Joseph, a doctoral candidate from the University of Houston's Creative Writing Program, picked up the phone to learn that she was selected to receive a Paul and Daisy Soros Fellowship. The person calling with this announcement received an earful after delivering the message.
"I yelled into the phone," Joseph said. "I was excited needless to say. Hearing this news was very unexpected."
Soros Fellowships are awarded to support the graduate study of new Americans (immigrants and children of immigrants). Joseph is one of 31 Soros Fellows who were selected from about 750 applicants. Created in 1997, these fellowships have been awarded to 354 students. For more details on these fellowships, visit http://www.pdsoros.org/.
"The Soros Foundation's award of a fellowship to Janine Joseph underlines the extraordinary talent in at UH," said J. Kastely, director of UH's Creative Writing Program. "Janine was competing against not only graduate students in creative writing but in all disciplines, and her choice by the Soros foundation is a recognition that our students are among the best in the country."
Joseph arrived in the United States from the Philippines when she was 8 years old. Although much of her life has been spent in America, she still draws on her experiences of living in a new country when writing poetry.
"My work often focuses on my own understanding of what it is like to live in a new place. Whether I intend them to be or not, my poems are stories of the immigrant experience. They're classic American stories, but through another lens," she said.
After moving to the U.S. from the Philippines capital of Manila, Joseph spent her adolescent and early college years in southern California. She graduated from the University of California-Riverside with a bachelor's degree in 2005, then headed to New York University, where she completed a master of fine arts in 2007.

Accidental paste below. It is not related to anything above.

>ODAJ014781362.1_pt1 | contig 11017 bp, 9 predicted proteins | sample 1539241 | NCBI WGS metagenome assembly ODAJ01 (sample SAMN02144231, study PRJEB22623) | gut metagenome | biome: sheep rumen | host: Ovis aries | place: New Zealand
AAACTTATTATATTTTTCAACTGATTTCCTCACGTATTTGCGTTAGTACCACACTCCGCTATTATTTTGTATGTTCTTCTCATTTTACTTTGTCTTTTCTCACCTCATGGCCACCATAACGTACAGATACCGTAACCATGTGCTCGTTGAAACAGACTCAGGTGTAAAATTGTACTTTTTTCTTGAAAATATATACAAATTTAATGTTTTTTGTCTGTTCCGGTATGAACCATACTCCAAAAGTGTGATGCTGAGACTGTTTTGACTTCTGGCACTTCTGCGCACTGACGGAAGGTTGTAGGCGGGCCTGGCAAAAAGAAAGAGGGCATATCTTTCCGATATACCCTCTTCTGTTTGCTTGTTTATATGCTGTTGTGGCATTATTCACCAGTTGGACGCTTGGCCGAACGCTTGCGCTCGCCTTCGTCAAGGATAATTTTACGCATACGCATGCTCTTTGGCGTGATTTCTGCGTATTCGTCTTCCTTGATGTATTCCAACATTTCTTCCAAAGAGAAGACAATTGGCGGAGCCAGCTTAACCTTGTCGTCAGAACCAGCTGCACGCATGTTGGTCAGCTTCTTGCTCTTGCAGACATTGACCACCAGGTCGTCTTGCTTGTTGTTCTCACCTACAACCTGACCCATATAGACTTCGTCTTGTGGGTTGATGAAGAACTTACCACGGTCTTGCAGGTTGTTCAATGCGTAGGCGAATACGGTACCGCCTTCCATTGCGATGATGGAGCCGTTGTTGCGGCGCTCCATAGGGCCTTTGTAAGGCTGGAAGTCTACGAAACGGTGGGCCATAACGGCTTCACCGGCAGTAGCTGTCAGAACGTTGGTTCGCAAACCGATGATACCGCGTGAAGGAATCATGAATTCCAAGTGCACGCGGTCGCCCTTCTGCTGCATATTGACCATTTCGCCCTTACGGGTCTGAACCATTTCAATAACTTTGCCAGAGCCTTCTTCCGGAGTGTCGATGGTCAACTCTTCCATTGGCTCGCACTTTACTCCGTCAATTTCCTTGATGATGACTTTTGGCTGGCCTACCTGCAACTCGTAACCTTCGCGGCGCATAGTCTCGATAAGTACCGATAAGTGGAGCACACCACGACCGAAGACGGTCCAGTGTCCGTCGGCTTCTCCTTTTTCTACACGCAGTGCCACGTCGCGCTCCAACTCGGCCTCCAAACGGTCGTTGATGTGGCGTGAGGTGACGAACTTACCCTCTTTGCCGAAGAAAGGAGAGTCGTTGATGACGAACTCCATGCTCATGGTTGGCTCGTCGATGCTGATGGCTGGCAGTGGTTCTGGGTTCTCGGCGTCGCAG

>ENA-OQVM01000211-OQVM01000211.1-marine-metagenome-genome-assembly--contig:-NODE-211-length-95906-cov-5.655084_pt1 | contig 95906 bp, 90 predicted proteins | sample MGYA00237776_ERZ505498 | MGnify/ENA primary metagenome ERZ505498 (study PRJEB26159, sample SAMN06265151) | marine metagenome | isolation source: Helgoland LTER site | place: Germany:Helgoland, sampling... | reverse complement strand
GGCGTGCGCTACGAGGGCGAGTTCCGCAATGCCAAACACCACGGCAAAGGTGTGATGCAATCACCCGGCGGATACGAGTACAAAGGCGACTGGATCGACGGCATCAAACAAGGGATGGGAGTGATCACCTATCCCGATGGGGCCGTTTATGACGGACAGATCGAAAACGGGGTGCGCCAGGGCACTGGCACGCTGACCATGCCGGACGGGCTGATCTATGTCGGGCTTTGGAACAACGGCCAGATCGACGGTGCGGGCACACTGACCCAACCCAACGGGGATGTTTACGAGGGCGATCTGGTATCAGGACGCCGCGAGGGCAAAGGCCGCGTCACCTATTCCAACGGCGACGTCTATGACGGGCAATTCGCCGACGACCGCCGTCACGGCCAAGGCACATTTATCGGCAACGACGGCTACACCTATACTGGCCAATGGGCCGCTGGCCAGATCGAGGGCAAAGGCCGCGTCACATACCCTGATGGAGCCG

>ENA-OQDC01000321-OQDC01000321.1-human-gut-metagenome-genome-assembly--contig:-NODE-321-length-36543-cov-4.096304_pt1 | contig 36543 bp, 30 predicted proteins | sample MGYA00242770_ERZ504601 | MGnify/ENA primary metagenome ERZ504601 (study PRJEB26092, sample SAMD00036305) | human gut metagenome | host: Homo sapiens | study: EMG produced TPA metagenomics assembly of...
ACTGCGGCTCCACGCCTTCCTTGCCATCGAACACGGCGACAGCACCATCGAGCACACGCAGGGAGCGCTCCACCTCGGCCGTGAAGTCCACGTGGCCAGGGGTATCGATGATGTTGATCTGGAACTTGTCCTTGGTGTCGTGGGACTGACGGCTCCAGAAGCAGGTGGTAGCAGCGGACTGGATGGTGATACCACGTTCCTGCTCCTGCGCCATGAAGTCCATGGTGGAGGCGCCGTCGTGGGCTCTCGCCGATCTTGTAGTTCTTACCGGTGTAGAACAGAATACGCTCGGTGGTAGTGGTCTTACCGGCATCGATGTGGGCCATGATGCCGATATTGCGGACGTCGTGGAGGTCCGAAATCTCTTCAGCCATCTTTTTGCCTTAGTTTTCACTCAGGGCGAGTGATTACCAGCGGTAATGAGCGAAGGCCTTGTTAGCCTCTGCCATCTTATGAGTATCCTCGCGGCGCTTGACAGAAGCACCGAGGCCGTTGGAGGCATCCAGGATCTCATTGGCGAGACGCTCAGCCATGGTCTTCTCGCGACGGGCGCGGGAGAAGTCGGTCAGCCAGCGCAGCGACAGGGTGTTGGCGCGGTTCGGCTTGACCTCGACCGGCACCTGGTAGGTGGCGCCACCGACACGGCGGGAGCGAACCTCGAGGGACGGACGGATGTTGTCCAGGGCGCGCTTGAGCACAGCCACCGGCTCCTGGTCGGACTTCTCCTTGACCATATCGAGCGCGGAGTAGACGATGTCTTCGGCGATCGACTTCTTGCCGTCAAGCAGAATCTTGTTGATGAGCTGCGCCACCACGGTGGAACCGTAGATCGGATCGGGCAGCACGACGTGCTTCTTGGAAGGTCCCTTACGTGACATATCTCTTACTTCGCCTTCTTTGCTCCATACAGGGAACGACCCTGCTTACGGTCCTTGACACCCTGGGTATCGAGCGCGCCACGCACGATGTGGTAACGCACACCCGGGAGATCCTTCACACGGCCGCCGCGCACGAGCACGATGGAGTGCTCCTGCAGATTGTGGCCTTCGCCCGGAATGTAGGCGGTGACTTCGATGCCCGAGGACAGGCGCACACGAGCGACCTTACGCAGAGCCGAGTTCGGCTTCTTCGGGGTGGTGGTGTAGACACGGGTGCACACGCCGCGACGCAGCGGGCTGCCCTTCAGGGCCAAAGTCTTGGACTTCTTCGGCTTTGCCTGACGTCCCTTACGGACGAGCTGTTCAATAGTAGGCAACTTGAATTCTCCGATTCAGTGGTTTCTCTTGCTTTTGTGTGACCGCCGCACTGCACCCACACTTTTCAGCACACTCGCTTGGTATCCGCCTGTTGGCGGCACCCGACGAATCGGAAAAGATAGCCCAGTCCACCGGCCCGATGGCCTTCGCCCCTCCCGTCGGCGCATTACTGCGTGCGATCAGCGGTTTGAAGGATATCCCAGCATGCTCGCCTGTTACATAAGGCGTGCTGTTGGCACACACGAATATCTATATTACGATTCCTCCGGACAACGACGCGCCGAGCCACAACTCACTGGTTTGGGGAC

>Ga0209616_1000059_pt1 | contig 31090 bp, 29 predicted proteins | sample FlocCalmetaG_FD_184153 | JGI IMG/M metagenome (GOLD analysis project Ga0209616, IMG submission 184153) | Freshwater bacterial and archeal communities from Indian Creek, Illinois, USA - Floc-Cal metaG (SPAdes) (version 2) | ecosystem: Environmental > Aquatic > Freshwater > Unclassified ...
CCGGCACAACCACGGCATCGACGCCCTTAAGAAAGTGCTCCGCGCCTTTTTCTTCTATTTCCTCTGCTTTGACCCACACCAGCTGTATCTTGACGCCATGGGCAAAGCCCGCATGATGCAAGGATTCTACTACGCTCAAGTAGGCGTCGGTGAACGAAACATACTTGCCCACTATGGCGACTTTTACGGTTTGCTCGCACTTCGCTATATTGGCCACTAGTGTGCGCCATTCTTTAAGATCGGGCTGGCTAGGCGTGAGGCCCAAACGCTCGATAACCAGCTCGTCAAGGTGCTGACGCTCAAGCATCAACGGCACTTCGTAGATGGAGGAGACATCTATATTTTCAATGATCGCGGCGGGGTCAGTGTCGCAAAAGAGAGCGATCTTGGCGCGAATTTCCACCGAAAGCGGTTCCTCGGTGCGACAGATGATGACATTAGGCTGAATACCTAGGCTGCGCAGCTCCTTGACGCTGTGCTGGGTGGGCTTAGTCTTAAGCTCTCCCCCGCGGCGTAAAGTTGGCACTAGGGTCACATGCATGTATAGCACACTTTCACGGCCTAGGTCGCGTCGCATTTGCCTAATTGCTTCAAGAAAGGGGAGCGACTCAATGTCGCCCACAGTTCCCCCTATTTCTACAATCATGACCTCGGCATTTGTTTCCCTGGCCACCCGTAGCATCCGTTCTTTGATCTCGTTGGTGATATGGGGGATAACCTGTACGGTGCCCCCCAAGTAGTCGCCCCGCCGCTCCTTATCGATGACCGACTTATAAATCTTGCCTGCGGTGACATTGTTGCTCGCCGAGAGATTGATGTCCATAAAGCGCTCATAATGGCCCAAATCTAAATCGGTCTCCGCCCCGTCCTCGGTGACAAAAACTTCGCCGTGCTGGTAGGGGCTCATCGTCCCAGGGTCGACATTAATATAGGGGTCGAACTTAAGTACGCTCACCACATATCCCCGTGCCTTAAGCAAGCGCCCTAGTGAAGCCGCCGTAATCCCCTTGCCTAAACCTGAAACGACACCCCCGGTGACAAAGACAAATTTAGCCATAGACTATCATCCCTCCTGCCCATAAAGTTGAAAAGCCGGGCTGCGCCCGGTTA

Her poetry has been published in numerous journals, anthologies and publications including Third Coast, Calabash, Spoon River Poetry Review and Nimrod International Journal.
Currently, she is working on a collection of poems centered on the lives of undocumented immigrants. The poems explore themes of identity, transformation and the relationships people build with each other.
"I want, through poetry, to document the experiences of an undocumented person living, working and going to school in this country," she said.
The Soros Fellowship will certainly help Joseph as she focuses her creative energies on new poems. Since high school, Joseph has balanced academics with a job. Now, the resources provided by the fellowship will allow her more time to write.
"This will be weird for me because I always have had to work a lot," she said. "Still, it will be very good because I will be able to give my poetry more attention. I am grateful not only for this fellowship but to be part of the Creative Writing Program. I know both will help me develop as a writer."
As part of UH's English department, the Creative Writing Program offers poets, fiction writers and non-fiction writers intensive training in both creative writing and literary studies. It offers two graduate degrees: the Master of Fine Arts and Doctor of Philosophy. CWP's noted faculty includes award-winning authors and poets such as novelist Antonya Nelson, poet and non-fiction writer Nick Flynn, graphic novelist Mat Johnson and poet Tony Hoagland. To learn more about the program, visit www.class.uh.edu/cwp/.
About the University of Houston
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